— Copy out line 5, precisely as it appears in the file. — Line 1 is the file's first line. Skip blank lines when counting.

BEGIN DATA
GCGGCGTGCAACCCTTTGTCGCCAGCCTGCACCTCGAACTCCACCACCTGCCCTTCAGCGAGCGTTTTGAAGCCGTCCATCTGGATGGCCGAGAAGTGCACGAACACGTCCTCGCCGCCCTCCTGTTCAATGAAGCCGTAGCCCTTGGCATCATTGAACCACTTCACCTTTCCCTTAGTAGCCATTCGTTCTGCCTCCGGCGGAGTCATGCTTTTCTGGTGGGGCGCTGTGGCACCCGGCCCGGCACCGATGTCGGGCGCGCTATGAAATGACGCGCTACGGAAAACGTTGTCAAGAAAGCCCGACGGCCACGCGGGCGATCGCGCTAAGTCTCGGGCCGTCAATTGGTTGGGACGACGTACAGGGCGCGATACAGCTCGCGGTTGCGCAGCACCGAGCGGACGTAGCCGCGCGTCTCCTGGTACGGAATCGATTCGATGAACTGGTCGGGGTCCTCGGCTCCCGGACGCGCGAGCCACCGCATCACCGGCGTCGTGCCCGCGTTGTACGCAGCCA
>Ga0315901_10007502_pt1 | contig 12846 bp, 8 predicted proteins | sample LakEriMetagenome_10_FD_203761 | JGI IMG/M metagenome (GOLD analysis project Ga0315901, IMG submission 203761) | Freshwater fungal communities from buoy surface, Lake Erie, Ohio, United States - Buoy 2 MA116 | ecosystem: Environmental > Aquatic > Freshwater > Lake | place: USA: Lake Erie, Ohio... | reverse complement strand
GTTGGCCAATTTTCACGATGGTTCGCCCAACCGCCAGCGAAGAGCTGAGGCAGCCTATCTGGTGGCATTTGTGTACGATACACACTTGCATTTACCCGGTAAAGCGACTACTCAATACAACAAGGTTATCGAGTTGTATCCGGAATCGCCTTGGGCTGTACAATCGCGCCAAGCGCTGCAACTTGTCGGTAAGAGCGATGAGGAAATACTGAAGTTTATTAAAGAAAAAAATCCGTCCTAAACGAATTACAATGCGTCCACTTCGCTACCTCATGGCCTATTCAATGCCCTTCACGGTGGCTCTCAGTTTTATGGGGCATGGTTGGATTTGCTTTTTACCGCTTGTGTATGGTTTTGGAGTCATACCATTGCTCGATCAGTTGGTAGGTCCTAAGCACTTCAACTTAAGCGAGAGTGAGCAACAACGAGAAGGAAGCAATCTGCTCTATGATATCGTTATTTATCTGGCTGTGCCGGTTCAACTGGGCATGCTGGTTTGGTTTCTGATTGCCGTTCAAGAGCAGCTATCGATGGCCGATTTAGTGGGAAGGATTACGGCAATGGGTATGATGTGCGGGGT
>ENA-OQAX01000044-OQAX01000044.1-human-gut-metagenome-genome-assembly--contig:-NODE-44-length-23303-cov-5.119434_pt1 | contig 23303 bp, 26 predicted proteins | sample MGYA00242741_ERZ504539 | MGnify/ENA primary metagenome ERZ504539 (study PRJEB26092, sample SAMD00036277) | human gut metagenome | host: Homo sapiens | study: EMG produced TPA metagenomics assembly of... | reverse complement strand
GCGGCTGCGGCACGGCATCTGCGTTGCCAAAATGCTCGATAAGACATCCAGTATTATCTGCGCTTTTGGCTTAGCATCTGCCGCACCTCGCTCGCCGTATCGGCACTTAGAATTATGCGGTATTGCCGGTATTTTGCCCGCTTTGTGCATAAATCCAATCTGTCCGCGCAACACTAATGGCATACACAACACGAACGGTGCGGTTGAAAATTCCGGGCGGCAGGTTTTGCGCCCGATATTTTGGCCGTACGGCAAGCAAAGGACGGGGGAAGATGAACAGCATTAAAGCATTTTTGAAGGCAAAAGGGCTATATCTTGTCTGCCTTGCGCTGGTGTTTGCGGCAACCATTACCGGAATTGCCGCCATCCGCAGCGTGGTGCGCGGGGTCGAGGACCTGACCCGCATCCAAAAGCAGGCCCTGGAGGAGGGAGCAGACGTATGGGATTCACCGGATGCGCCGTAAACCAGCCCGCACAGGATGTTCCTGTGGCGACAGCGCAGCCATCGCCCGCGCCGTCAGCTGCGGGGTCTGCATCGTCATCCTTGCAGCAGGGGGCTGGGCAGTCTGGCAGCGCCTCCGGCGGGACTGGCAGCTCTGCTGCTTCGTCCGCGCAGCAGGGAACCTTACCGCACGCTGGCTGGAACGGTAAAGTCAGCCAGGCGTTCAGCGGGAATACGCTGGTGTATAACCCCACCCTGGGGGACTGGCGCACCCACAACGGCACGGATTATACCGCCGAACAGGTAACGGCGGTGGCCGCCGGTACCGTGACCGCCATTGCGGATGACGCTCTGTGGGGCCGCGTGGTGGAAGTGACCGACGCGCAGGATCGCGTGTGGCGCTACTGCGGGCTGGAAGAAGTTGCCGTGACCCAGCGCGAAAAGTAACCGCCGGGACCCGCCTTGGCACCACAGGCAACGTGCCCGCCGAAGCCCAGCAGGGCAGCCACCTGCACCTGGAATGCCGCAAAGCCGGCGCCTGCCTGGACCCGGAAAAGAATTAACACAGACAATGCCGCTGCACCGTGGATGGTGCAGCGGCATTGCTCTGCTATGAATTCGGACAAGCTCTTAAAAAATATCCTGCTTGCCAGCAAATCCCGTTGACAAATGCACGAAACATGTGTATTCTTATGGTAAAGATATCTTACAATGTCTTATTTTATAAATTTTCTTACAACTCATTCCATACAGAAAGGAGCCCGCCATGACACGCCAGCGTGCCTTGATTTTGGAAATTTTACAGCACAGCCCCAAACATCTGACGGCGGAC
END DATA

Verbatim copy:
GCGGCTGCGGCACGGCATCTGCGTTGCCAAAATGCTCGATAAGACATCCAGTATTATCTGCGCTTTTGGCTTAGCATCTGCCGCACCTCGCTCGCCGTATCGGCACTTAGAATTATGCGGTATTGCCGGTATTTTGCCCGCTTTGTGCATAAATCCAATCTGTCCGCGCAACACTAATGGCATACACAACACGAACGGTGCGGTTGAAAATTCCGGGCGGCAGGTTTTGCGCCCGATATTTTGGCCGTACGGCAAGCAAAGGACGGGGGAAGATGAACAGCATTAAAGCATTTTTGAAGGCAAAAGGGCTATATCTTGTCTGCCTTGCGCTGGTGTTTGCGGCAACCATTACCGGAATTGCCGCCATCCGCAGCGTGGTGCGCGGGGTCGAGGACCTGACCCGCATCCAAAAGCAGGCCCTGGAGGAGGGAGCAGACGTATGGGATTCACCGGATGCGCCGTAAACCAGCCCGCACAGGATGTTCCTGTGGCGACAGCGCAGCCATCGCCCGCGCCGTCAGCTGCGGGGTCTGCATCGTCATCCTTGCAGCAGGGGGCTGGGCAGTCTGGCAGCGCCTCCGGCGGGACTGGCAGCTCTGCTGCTTCGTCCGCGCAGCAGGGAACCTTACCGCACGCTGGCTGGAACGGTAAAGTCAGCCAGGCGTTCAGCGGGAATACGCTGGTGTATAACCCCACCCTGGGGGACTGGCGCACCCACAACGGCACGGATTATACCGCCGAACAGGTAACGGCGGTGGCCGCCGGTACCGTGACCGCCATTGCGGATGACGCTCTGTGGGGCCGCGTGGTGGAAGTGACCGACGCGCAGGATCGCGTGTGGCGCTACTGCGGGCTGGAAGAAGTTGCCGTGACCCAGCGCGAAAAGTAACCGCCGGGACCCGCCTTGGCACCACAGGCAACGTGCCCGCCGAAGCCCAGCAGGGCAGCCACCTGCACCTGGAATGCCGCAAAGCCGGCGCCTGCCTGGACCCGGAAAAGAATTAACACAGACAATGCCGCTGCACCGTGGATGGTGCAGCGGCATTGCTCTGCTATGAATTCGGACAAGCTCTTAAAAAATATCCTGCTTGCCAGCAAATCCCGTTGACAAATGCACGAAACATGTGTATTCTTATGGTAAAGATATCTTACAATGTCTTATTTTATAAATTTTCTTACAACTCATTCCATACAGAAAGGAGCCCGCCATGACACGCCAGCGTGCCTTGATTTTGGAAATTTTACAGCACAGCCCCAAACATCTGACGGCGGAC